It’s not a shock to me now that this is my favorite video of Tyler’s to this day—both of our projects were an exercise in the same impulse: to turn our humdrum lives into resplendent drama. His video had a DIY, scrappy vigor to it, a dreamy and rigorous performance of adventure. It was clumsy, earnest in intentions, clearly influenced by the work of other adventure YouTubers like Casey Neistat, but it stands in my memory as a warm demonstration of bravado.
I’m not sure there’s one point when I realized Tyler Johnson had become CreaTyler, but if I had to choose a moment, perhaps it was when his strong spike of followers led to trouble.
Teenagers went semi-viral, and the internet, for the first time, was introduced to CreaTyler. The local newspaper put him on the front page under the headline “Winnacunnet Teen’s ‘Real Adventure’ YouTube Video Goes Viral.” Blake Wasson, one of Tyler’s closest friends at the time, who had a hand in helping make the video, is quoted in the article lavishing Tyler with praise. “He’s different than the rest of us,” Blake told the paper then. “He sees things differently, and he has some interesting talents. A lot of us wouldn’t be able to achieve what he’s achieved, and we don’t really have the ambition.”
Blake, a filmmaker and photographer himself now, is still effusive about that video and toward Tyler, despite their having grown apart since graduating. “One thing I loved about Tyler was his constant, overwhelming excitement,” Blake said via email. “I remember the look on his face whenever he pulled the camera away from his eyes—there was always a mood shift that only made the rest of us anticipate the finished product.”
Senior year, Tyler began to seriously imagine a career in filmmaking: “Johnson said he hopes to study marketing in college,” the newspaper article reads. “But he plans on continuing down the film path.” Neither of us got into our dream schools, though our films did land us at universities in the fall. After graduation, I moved to Chicago to attend a film school downtown, while Tyler ended up at Emerson College in Boston.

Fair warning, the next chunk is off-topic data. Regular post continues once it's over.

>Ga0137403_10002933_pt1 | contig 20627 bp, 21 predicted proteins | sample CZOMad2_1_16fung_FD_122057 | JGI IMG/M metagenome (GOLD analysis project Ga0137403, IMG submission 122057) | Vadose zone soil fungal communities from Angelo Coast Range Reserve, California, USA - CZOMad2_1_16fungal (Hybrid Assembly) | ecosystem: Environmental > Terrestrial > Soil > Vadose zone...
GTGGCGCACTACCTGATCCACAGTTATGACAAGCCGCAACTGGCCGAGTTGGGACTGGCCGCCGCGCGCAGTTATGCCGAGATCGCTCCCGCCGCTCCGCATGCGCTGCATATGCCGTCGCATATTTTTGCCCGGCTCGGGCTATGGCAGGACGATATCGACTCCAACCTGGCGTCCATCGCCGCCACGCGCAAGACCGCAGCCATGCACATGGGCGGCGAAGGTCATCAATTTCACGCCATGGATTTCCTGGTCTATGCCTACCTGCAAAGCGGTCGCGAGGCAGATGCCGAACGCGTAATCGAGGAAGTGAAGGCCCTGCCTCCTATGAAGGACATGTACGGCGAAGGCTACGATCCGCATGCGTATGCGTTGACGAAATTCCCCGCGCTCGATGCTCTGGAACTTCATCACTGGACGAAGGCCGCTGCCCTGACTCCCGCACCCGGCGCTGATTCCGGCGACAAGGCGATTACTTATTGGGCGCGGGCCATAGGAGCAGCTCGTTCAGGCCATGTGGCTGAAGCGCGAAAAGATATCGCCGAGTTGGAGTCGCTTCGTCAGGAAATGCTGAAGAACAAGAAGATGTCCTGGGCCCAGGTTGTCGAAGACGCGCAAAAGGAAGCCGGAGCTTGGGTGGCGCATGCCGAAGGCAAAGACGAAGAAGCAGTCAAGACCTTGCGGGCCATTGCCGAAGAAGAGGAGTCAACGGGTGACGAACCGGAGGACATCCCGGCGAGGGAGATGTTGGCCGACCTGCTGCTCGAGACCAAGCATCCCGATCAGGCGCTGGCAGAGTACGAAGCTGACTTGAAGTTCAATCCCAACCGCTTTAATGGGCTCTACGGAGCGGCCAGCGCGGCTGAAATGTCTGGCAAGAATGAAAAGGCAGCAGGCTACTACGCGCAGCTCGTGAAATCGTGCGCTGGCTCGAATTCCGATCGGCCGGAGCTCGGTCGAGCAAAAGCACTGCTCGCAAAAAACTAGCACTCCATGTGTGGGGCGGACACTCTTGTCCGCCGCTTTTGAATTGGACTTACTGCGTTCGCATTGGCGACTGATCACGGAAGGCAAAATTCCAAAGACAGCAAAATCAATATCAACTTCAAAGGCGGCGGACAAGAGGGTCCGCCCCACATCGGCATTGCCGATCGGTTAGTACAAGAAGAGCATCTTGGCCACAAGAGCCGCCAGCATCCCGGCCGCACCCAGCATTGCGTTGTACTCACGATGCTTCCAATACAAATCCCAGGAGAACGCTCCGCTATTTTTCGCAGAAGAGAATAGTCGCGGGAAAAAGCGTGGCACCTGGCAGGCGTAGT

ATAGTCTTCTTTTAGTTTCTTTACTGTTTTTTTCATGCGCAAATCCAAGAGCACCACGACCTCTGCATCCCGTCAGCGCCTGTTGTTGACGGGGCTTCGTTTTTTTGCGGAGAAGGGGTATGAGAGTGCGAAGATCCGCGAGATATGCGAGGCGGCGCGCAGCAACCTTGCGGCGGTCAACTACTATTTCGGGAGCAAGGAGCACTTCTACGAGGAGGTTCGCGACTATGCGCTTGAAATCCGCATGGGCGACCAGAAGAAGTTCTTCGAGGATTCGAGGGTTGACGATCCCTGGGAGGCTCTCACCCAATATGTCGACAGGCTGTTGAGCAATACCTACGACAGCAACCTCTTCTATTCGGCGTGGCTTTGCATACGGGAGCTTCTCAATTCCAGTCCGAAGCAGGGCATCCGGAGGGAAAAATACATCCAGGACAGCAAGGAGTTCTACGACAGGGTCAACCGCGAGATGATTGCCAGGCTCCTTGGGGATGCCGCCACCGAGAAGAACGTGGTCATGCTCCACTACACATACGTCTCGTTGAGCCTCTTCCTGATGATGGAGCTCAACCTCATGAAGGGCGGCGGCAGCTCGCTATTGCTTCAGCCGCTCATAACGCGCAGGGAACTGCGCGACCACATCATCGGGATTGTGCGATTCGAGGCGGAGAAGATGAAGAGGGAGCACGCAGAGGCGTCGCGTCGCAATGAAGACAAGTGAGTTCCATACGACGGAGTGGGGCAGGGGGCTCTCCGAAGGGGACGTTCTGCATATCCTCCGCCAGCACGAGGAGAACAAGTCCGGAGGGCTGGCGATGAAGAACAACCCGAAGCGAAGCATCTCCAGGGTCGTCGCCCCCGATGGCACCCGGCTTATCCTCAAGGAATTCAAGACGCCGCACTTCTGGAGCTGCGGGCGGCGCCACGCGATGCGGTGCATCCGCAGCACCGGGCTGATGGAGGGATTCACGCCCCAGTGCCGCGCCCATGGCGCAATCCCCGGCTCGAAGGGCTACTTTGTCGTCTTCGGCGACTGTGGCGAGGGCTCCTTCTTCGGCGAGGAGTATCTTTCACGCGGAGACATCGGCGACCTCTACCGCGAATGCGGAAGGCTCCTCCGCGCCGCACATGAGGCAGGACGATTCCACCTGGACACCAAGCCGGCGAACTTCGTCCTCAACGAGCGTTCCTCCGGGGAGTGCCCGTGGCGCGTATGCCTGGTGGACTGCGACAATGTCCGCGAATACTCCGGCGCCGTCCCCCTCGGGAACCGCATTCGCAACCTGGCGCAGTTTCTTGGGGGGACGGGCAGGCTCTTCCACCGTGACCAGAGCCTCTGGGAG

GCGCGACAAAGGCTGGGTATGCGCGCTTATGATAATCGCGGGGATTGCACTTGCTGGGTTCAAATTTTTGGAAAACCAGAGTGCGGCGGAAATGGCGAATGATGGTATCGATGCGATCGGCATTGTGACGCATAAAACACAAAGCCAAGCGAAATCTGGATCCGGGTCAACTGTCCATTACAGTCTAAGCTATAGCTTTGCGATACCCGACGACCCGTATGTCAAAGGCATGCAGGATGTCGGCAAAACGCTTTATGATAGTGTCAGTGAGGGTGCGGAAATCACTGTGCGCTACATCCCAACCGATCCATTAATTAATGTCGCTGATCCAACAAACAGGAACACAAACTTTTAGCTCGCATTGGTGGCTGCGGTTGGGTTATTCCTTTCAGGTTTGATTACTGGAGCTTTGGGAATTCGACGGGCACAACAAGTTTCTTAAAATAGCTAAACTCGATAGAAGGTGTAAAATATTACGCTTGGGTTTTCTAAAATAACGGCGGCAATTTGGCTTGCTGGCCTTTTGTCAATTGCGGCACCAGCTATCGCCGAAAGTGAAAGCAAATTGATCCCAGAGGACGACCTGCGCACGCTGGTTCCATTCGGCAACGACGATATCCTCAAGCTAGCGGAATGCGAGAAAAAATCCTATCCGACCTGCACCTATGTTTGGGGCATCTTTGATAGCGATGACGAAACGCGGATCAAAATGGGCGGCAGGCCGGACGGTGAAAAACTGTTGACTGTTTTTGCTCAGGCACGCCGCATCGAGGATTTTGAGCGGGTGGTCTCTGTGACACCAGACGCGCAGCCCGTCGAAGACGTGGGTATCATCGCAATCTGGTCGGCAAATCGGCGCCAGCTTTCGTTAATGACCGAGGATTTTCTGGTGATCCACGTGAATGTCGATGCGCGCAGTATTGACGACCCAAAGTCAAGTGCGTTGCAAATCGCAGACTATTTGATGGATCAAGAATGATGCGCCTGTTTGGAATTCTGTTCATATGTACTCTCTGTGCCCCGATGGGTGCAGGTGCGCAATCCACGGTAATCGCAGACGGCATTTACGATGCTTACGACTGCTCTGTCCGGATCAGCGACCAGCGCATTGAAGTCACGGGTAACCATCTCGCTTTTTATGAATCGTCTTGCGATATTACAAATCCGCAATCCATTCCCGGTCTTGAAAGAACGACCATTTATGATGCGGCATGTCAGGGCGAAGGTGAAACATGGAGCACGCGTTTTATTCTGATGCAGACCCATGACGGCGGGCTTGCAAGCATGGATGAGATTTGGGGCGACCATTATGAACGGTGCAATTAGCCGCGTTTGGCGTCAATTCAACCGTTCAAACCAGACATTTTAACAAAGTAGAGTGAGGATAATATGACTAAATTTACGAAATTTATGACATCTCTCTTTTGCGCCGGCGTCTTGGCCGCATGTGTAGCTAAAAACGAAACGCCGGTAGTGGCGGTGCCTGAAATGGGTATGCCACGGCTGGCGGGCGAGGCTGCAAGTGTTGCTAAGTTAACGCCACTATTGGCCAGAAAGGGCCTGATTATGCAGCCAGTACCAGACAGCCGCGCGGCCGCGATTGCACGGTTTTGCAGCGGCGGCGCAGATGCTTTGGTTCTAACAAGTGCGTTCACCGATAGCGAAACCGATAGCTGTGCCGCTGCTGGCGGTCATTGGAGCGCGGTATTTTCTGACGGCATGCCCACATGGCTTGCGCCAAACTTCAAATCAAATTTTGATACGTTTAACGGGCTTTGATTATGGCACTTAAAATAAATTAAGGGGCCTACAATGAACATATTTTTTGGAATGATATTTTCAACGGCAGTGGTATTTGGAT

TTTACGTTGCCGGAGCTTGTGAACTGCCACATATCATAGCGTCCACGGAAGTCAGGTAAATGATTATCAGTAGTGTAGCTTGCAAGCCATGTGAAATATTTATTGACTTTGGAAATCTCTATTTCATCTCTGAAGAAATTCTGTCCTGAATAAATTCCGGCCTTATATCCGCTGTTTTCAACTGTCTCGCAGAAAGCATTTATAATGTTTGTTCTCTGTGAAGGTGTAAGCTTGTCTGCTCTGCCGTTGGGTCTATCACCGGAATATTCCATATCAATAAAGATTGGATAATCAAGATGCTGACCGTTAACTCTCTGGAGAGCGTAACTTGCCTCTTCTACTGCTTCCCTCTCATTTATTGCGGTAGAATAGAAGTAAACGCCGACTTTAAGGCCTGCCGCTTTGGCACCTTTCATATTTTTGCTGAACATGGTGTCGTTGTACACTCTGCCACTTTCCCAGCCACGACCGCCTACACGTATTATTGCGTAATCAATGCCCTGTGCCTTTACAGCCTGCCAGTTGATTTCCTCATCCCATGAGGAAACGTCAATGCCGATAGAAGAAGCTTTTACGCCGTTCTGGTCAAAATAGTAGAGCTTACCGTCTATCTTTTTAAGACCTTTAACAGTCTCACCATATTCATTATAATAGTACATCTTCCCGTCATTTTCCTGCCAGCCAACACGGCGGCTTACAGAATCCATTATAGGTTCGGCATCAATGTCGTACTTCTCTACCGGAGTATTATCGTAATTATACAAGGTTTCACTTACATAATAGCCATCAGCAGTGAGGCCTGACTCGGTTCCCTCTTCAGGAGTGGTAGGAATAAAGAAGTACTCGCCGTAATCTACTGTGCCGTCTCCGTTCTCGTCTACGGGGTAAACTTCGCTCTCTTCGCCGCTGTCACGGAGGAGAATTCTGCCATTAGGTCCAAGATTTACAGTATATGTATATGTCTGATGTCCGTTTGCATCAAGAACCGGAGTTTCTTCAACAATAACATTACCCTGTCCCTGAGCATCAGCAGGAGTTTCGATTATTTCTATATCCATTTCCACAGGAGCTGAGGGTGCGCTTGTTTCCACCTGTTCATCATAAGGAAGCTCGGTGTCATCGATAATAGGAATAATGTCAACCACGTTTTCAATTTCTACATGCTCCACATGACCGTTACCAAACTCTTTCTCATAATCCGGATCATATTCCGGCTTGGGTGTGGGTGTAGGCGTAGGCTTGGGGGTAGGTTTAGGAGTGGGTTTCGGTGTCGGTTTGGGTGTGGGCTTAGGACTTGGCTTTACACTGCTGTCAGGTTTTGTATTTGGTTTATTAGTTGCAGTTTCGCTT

I discovered at film school that no matter how many lectures were given about the importance of stakes, or how many plot mountains were drawn on the whiteboard, I could not get myself to understand how movies worked. Crushed, cynical, and not hungry enough, I eventually stopped making films and transferred to a state school closer to home. I switched my studies and spent the next few years devoted to making a quieter, less flashy version of the movie I’d envisioned.
Tyler was dissatisfied, too. The summer after graduation, he met and collaborated for the first time with a group of other content creators, one of whom was Adam Horwitz, an internet entrepreneur who had a lifestyle company called Escape With Wolves (though it’s now called, simply, WOLVES); it had a similar aesthetic to CreaTyler’s.
“[Their] videos weren’t as good as mine, in my opinion,” Tyler told me over Zoom, recalling his first meeting with Horwitz and his crew in 2015. Still, he was enamored by Horwitz, by the mansion he had in the Hollywood Hills. It would prove to be distracting for Tyler come fall, when he was set to start at Emerson.
Like me, he was responsible for putting himself through school for the most part, and it became clear to Tyler that the film school experience wasn’t worth the cost. If less-talented guys could live in a Hollywood Hills mansion making videos, why couldn’t he? Unable to focus, spending class time doodling ideas for new brands, he knew he needed to get out of Emerson—there was a better, brighter movie waiting for him out there.
He moved back into his parents’ basement in Hampton while all his friends were still away at college, making their own lives beyond our small town. “So, definitely that took a hit on my ego, maybe?” he said. “I felt like maybe it wasn’t the right choice or whatever.” So Tyler reached out to Horwitz, who told him to come out to LA and help him develop WOLVES. In return, Tyler would get to live with him in his mansion and earn a percentage of the company’s profits.